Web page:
I was on sabbatical last year, working at IBM Watson, and also had the chance to make short visits to MSR New England, Google NY, and AT&T Labs. Having returned to the University of Maryland only recently, the topic is fresh in my mind. I want to stress that the comments below are based only on my experiences and should not be over-generalized; the comments about research labs reflect my limited exposure to the labs I visited (and the specific people I know there), while the comments about academia pertain, to some extent, only to UMD.
Let’s start with some of the advantages of industry. Perhaps the biggest advantage is that, believe it or not, you can actually devote more time to research working at a research lab. As a faculty member there are constant demands on your time, not just teaching (though that dominates) but also faculty meetings, internal committee work, and — let’s not forget — overhead due to applying and working on grants. Although I was just as busy working at IBM as I am at Maryland, I somehow found the atmosphere more relaxing, and less pressured, at IBM.
Another advantage of industry is that you will likely have more people working in your immediate research area. Given that you were hired at a lab, that lab probably has at least one other person in your area, if not an entire group. Most likely, this will not be true at the university where you are hired. In fact, there may not be anyone in the geographic area working on the same topic you are working on.
Ahh — but you can collaborate with people in other areas! Perhaps, but I have found such collaborations happen more frequently in industry than in academia.
Let’s talk about the environment. The physical surroundings of the labs I have visited range from pleasant (AT&T, IBM) to places I wouldn’t mind going on vacation (MSR, Google — and let me single out the cafeteria at Google for being nirvana). While there are some universities with fantastic facilities, Maryland is not one of them.
Salaries are generally higher in industry, though see below for another take on that. In particular, for me the pressure to get grants to pay my summer salary is enormous and all-consuming.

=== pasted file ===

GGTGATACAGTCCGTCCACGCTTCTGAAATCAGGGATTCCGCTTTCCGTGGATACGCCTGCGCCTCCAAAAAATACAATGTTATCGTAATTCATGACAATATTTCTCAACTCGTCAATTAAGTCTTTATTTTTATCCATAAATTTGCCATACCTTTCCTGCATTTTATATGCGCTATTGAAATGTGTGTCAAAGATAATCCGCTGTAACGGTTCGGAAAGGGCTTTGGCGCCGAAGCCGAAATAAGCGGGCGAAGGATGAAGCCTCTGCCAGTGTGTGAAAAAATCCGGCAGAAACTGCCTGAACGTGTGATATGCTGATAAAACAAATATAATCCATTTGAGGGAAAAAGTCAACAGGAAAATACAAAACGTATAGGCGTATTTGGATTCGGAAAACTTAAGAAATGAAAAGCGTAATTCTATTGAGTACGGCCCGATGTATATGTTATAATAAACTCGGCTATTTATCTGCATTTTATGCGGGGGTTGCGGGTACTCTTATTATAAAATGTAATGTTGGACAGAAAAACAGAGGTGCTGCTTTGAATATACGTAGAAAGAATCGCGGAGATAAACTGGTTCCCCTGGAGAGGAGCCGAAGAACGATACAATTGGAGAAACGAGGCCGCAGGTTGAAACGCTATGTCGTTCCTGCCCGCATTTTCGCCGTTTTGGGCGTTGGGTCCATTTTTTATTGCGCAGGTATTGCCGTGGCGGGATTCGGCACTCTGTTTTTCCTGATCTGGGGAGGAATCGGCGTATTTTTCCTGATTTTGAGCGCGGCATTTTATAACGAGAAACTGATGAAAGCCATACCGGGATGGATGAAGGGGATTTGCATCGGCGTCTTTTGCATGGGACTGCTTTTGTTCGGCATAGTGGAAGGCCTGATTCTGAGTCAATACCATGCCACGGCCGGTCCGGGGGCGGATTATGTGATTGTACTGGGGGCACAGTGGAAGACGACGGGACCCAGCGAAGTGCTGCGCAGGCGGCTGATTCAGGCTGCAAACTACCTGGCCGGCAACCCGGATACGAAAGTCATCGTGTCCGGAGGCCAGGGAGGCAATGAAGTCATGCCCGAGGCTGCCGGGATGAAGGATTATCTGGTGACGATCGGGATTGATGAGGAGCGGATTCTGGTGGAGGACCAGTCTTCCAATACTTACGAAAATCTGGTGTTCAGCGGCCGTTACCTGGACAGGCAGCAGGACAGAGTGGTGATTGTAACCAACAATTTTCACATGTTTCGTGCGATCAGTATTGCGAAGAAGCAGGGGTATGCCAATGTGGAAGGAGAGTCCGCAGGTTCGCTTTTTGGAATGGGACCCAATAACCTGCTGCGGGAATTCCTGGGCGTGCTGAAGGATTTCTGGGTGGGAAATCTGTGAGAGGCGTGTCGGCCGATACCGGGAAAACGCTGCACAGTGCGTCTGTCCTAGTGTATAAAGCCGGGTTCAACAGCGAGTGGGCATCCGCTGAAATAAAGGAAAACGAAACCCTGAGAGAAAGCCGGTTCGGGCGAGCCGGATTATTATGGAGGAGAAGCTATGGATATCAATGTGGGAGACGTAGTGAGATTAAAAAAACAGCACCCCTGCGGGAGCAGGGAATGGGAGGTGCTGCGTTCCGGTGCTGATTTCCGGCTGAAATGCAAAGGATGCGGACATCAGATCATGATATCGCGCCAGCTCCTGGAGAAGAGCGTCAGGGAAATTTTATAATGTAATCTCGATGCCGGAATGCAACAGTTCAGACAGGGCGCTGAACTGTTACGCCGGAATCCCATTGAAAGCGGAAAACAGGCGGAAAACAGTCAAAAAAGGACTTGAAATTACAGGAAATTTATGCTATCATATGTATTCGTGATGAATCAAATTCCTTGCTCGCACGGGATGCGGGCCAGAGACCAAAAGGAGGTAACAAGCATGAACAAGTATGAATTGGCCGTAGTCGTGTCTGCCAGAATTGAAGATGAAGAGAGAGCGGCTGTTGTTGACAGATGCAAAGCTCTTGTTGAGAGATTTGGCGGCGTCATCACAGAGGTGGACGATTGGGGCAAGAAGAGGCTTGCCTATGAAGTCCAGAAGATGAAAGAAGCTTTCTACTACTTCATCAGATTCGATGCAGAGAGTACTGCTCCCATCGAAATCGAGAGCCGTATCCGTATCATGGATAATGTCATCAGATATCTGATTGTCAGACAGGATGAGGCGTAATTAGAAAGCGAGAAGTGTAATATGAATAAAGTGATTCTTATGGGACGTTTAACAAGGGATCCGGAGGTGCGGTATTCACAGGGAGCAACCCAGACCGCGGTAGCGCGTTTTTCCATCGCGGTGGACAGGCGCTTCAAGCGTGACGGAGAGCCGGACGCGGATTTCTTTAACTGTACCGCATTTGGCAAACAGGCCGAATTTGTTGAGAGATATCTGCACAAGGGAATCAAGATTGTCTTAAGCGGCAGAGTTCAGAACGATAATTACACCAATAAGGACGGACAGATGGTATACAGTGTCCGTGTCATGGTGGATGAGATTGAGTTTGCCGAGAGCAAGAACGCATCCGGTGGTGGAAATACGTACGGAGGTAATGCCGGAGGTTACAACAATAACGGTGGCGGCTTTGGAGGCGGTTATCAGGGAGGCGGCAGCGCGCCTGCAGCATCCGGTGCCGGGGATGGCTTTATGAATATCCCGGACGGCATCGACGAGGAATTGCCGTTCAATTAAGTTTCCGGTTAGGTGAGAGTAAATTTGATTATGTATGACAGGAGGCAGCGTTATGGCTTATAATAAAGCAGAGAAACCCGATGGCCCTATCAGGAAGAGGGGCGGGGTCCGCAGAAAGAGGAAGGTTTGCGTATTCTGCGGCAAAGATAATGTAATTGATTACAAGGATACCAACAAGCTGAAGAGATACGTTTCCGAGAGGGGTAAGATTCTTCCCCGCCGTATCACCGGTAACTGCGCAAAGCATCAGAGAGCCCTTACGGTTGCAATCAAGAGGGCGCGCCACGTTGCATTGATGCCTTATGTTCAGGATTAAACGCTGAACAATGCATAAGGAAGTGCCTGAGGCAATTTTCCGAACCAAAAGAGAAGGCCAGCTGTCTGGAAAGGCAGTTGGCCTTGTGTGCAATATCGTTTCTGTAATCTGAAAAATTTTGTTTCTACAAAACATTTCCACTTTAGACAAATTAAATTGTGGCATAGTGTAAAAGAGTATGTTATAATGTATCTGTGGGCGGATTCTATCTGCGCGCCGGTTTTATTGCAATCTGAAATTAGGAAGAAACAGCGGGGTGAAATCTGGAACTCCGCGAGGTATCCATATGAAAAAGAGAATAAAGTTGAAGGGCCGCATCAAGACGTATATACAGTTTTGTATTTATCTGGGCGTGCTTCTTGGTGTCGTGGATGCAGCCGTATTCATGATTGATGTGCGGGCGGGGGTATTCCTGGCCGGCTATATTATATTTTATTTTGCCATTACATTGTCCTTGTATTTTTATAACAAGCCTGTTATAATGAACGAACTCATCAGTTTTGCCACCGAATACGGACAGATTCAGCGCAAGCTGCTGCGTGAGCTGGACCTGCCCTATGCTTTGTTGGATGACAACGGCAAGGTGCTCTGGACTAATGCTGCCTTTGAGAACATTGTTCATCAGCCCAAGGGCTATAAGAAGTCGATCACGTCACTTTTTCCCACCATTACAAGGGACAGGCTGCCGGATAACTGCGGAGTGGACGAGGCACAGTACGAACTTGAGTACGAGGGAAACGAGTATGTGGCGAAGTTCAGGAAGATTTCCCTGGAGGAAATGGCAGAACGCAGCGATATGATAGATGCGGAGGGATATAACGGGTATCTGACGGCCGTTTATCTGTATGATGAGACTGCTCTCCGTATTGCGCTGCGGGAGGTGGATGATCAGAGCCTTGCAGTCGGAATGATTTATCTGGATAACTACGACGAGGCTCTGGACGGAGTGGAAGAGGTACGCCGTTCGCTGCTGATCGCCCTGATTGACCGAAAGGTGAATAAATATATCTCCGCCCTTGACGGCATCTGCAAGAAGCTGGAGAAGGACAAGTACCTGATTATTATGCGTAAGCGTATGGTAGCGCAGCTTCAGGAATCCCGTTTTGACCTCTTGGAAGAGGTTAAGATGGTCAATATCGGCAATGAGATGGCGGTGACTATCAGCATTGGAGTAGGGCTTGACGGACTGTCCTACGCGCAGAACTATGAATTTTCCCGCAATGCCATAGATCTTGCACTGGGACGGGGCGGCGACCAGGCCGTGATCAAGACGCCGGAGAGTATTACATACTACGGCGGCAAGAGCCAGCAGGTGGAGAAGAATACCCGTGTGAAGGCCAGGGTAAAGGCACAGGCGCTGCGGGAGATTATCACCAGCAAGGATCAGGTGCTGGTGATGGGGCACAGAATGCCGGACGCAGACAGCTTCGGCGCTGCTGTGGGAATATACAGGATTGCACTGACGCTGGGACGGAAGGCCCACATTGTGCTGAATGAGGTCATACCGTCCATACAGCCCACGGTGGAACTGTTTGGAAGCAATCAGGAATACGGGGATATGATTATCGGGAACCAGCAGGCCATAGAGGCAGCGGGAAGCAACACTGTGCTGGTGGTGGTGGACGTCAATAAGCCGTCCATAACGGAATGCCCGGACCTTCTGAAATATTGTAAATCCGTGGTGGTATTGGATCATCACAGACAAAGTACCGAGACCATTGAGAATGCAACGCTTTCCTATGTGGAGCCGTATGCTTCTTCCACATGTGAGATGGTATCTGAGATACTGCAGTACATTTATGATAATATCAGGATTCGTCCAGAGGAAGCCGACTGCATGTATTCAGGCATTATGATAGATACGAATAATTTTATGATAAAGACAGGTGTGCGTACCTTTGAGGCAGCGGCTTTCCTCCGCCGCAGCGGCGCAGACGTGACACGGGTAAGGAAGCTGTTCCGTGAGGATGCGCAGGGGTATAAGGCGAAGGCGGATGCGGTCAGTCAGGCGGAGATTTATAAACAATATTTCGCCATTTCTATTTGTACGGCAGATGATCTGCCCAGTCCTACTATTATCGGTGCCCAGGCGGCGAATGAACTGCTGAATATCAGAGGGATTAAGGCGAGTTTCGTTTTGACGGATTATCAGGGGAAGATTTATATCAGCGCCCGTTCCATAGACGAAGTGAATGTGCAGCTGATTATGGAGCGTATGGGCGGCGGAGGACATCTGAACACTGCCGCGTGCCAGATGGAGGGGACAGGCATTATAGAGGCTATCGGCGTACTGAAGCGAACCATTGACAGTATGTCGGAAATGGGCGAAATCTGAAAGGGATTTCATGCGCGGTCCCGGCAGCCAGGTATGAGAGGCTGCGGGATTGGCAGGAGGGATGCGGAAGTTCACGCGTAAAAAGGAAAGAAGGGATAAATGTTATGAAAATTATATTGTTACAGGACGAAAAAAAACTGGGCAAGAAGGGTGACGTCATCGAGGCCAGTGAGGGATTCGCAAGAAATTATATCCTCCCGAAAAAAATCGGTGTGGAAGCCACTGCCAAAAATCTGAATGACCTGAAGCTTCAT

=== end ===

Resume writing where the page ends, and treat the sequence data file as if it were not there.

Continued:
Finally, there is (to me, at least) something attractive about working on a problem and having someone actually care about the solution. The extent to which this is true depends on the lab (e.g., this is much more true for Google than for MSR), and of course some academics are able to tie into industry enough for this to happen for them as well.
So what are the upsides of academia? Tenure, I think, is not one of them. As Michael points out, research labs are remarkably stable in comparison to any job other than academia. Moreover, even when there is turnover in industry people tend to land a good job elsewhere. On the other side of things, tenure is not all it’s cracked up to be. Departments can effectively fire someone by not giving them a raise for 20 years, or by assigning them to teach 5 classes a year. And that’s not to mention the fact that departments, or even schools, can theoretically shut down.
One definite advantage of academia is that you really can work on whatever you want. Although some might claim this is also true in industry, it really isn’t. If I wanted to, I could start working on computer architecture or even English literature. In industry you can generally work on whatever problems you want in a particular area, but it would be hard to completely shift areas. (On the other hand, switching areas in academia might marginalize you in your department; see the previous paragraph.)
Another advantage I don’t usually hear about is that academia gives you an opportunity to do many different things. I am involved now in several consulting jobs that would not really be open to me if I worked at a research lab. I am applying to be a member of an advisory board, something that would again be difficult in industry. Writing a book would have been more difficult. And in industry I would never have had the opportunity to be involved in the CSSG.
Another potential advantage is geographical. If you want to work at a US-based research lab in TCS you are basically limited to the Bay area, NY, or Boston. Nothing wrong with any of those places, but some people prefer to live elsewhere. More to the point, all those places are very expensive. I contend — in fact, I’ve done the math — that one’s effective salary can be significantly higher in academia then in industry simply because of the location. (And one can supplement one’s income by doing consulting, something not really possible in industry.)